New parental leave legislation coming into effect in April 2015 will give parents the option of sharing leave over the course of a year, following the birth or adoption of a child. Leave can be applied for from December 1st 2014, but it cannot be taken until April 2015.
Campaigners are hoping these new proposals will encourage more men to share childcare. More generous legislation is already in place in Iceland where around 90% of fathers take parental leave. There mothers and fathers are entitled to three months’ non-transferable leave each, plus three months extra to share. This makes the changes to UK legislation look relatively modest. Reports in today’s newspapers suggest that fathers may be reluctant to take up the opportunity for shared parental leave: http://www.telegraph.co.uk/men/relationships/fatherhood/11264226/Shared-parental-leave-baby-care-is-fun-but-its-not-what-fathers-do.html .
When CareerBalance coaches work with mothers seeking to return to work after an extended break to have children, we often find that clients need help and support to identify their workplace skills and to re-build their confidence. Extended periods of time away from the workplace, characterised by sleep deprivation and the need to adjust to an entirely new role can mean that working mothers find it very difficult to identify with their work-self again. Shorter periods of maternity leave interspersed with short periods of time in the workplace are likely to help make the transition back to work an easier adjustment. Furthermore, sharing the experience of juggling work and childcare with fathers allows parents the opportunity to intersperse time at home with time at work and to support each other during what is a profound change in life.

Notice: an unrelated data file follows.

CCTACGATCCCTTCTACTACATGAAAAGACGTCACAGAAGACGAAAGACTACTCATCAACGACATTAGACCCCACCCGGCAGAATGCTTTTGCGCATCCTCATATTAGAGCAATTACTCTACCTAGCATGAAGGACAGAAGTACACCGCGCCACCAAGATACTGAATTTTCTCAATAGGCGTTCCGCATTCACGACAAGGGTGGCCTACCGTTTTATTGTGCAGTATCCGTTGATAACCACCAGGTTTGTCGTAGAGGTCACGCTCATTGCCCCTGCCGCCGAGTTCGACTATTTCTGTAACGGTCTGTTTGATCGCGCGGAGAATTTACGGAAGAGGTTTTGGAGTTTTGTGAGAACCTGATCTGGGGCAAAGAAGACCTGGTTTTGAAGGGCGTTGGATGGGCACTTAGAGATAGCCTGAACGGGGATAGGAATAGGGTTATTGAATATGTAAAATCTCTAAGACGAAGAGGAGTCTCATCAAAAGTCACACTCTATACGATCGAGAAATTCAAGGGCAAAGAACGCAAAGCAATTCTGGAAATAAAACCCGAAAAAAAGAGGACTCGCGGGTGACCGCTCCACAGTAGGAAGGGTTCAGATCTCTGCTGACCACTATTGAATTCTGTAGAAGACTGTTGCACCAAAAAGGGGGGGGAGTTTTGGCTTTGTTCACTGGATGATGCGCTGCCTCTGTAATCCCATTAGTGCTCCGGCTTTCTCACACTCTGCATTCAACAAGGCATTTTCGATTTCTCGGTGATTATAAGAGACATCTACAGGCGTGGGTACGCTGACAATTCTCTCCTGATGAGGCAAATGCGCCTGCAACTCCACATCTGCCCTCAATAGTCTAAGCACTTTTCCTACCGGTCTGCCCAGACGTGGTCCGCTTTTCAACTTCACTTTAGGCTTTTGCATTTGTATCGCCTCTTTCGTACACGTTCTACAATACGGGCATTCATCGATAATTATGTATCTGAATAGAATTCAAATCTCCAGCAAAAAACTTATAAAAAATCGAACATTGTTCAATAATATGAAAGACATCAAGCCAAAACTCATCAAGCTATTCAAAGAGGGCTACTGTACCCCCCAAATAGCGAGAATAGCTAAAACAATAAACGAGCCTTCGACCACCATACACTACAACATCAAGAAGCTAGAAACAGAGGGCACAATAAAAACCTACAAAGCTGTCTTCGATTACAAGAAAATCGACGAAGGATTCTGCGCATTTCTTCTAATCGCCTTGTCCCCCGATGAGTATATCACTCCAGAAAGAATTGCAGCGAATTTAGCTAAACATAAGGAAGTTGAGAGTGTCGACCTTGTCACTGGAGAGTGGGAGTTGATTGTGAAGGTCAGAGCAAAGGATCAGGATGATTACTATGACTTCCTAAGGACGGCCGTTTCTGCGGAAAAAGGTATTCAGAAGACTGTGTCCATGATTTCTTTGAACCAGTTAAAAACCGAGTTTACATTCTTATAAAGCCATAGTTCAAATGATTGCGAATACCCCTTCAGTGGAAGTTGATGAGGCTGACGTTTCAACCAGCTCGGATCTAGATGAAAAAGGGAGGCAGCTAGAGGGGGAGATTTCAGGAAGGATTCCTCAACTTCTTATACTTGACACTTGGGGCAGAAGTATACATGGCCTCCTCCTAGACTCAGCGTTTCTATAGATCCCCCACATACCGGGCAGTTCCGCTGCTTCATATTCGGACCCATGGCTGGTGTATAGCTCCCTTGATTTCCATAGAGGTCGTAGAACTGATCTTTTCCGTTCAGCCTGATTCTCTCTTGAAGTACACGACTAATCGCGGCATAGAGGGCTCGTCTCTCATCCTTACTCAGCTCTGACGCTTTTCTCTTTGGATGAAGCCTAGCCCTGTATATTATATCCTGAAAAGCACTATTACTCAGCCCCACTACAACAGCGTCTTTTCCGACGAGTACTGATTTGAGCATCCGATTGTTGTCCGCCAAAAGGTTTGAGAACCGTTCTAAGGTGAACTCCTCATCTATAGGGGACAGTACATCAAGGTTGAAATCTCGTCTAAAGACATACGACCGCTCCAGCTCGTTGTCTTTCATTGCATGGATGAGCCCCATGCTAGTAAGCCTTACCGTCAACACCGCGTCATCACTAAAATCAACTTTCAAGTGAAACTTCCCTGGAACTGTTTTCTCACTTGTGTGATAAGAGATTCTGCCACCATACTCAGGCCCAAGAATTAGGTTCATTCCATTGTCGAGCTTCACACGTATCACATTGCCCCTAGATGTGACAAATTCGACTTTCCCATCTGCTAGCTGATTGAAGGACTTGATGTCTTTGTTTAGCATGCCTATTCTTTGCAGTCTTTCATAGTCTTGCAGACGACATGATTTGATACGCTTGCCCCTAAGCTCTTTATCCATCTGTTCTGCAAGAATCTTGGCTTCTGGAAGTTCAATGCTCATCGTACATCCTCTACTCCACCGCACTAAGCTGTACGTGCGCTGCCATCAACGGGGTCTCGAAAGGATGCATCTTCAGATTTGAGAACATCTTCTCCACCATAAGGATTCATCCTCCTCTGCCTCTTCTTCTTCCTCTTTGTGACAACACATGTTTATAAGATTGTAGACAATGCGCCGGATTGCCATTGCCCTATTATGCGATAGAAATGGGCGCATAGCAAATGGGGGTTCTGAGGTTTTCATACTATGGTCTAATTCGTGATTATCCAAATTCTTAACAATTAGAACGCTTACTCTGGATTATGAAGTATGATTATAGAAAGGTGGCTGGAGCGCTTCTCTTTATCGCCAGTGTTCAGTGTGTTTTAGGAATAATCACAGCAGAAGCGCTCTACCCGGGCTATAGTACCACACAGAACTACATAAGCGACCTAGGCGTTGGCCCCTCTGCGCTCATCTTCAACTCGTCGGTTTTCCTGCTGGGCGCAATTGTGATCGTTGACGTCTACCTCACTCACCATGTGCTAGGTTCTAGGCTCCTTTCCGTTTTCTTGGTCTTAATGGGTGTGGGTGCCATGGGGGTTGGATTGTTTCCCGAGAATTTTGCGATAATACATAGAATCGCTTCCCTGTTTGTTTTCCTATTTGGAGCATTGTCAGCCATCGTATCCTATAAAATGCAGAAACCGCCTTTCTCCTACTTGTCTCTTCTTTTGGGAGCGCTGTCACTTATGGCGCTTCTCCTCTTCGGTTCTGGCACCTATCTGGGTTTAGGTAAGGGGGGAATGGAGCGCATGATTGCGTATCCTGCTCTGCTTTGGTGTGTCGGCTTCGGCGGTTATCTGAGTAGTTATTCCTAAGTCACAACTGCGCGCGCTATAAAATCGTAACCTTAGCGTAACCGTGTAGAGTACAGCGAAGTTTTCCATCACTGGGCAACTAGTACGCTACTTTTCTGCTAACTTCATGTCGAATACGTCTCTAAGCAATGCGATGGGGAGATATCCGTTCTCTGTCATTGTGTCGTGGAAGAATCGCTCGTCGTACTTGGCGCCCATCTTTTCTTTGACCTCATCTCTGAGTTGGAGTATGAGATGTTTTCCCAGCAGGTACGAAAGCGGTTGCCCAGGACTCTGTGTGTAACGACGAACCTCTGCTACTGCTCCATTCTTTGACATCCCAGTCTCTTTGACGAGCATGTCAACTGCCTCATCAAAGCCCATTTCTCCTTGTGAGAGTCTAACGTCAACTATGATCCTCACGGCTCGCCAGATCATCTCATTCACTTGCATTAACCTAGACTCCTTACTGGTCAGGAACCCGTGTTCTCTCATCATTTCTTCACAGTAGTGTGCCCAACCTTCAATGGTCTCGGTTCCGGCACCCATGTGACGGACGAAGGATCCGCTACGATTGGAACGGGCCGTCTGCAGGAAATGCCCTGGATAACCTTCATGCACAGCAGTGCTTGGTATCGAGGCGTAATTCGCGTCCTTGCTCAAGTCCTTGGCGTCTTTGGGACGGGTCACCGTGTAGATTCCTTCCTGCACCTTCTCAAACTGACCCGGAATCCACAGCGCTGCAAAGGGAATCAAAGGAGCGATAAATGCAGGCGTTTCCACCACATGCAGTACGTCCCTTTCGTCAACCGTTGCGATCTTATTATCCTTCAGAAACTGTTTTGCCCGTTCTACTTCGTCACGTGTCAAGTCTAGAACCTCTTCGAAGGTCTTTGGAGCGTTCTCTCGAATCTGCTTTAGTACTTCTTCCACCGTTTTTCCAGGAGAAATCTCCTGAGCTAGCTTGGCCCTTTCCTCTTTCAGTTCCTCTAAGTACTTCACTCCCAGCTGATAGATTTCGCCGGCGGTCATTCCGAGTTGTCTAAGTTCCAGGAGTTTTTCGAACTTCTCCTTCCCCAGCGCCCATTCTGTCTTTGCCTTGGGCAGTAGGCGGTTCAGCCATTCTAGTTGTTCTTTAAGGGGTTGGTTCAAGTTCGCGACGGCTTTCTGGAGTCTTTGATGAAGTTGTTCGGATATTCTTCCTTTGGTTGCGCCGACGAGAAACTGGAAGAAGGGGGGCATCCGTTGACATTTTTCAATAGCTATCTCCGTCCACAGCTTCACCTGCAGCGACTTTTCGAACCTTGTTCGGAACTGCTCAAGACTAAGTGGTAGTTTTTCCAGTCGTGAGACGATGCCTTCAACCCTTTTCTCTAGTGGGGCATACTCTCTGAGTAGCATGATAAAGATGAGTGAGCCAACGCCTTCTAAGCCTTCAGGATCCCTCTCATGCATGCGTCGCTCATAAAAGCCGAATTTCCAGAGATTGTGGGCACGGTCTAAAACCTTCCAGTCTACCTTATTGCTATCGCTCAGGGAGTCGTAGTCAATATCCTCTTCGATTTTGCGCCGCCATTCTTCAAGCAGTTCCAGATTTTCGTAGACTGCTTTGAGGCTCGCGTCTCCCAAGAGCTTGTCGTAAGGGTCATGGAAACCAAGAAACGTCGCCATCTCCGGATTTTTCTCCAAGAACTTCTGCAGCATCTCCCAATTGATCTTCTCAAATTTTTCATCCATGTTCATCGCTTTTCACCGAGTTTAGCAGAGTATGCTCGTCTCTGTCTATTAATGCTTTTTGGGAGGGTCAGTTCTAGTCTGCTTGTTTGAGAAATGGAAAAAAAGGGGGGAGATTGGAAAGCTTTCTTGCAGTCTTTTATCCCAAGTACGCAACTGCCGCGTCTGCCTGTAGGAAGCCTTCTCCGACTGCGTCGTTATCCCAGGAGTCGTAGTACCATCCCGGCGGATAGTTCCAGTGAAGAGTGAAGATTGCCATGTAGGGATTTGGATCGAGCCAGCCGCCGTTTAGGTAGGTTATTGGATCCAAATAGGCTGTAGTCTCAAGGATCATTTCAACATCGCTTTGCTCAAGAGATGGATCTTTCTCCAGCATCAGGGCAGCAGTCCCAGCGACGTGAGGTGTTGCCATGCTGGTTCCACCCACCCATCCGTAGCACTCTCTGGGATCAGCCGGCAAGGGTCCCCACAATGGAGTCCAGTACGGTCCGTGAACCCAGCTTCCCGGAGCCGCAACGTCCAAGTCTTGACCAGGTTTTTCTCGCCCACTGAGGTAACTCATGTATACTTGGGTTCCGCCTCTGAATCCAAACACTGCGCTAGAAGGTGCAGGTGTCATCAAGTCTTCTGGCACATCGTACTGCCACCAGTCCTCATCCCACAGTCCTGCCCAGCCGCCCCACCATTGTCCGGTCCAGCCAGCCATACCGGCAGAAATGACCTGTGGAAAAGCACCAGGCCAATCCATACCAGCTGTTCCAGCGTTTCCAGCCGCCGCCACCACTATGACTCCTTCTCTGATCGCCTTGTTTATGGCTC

Only time will tell if this change in the UK law will bring about a positive shift in culture.